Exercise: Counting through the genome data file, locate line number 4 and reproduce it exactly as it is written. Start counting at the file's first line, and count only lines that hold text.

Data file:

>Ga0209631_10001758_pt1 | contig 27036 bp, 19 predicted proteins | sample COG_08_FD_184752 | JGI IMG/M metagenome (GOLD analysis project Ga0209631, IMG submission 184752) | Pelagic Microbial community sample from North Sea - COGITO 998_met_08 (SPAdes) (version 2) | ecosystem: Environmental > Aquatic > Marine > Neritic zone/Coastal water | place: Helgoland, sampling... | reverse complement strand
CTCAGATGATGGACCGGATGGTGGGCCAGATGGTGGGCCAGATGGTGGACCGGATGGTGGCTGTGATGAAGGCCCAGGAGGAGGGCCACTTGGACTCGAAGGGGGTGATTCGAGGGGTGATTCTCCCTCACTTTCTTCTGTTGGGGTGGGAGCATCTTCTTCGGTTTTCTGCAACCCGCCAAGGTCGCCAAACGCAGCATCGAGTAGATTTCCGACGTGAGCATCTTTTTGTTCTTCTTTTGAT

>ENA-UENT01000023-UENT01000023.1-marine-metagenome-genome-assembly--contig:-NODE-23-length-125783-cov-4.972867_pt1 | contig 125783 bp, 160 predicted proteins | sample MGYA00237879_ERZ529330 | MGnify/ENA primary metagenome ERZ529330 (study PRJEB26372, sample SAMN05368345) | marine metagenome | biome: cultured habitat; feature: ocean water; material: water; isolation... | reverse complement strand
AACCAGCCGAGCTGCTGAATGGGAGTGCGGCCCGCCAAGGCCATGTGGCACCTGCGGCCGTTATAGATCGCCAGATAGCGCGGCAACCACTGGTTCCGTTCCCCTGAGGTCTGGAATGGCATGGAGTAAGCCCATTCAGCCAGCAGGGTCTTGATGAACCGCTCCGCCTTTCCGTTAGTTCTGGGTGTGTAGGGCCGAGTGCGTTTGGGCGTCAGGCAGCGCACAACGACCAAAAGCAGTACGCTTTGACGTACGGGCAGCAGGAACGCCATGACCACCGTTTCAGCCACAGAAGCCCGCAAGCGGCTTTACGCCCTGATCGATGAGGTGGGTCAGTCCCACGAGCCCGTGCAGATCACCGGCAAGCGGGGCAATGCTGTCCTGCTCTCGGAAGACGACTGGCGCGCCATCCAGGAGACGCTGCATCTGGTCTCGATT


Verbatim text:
AACCAGCCGAGCTGCTGAATGGGAGTGCGGCCCGCCAAGGCCATGTGGCACCTGCGGCCGTTATAGATCGCCAGATAGCGCGGCAACCACTGGTTCCGTTCCCCTGAGGTCTGGAATGGCATGGAGTAAGCCCATTCAGCCAGCAGGGTCTTGATGAACCGCTCCGCCTTTCCGTTAGTTCTGGGTGTGTAGGGCCGAGTGCGTTTGGGCGTCAGGCAGCGCACAACGACCAAAAGCAGTACGCTTTGACGTACGGGCAGCAGGAACGCCATGACCACCGTTTCAGCCACAGAAGCCCGCAAGCGGCTTTACGCCCTGATCGATGAGGTGGGTCAGTCCCACGAGCCCGTGCAGATCACCGGCAAGCGGGGCAATGCTGTCCTGCTCTCGGAAGACGACTGGCGCGCCATCCAGGAGACGCTGCATCTGGTCTCGATT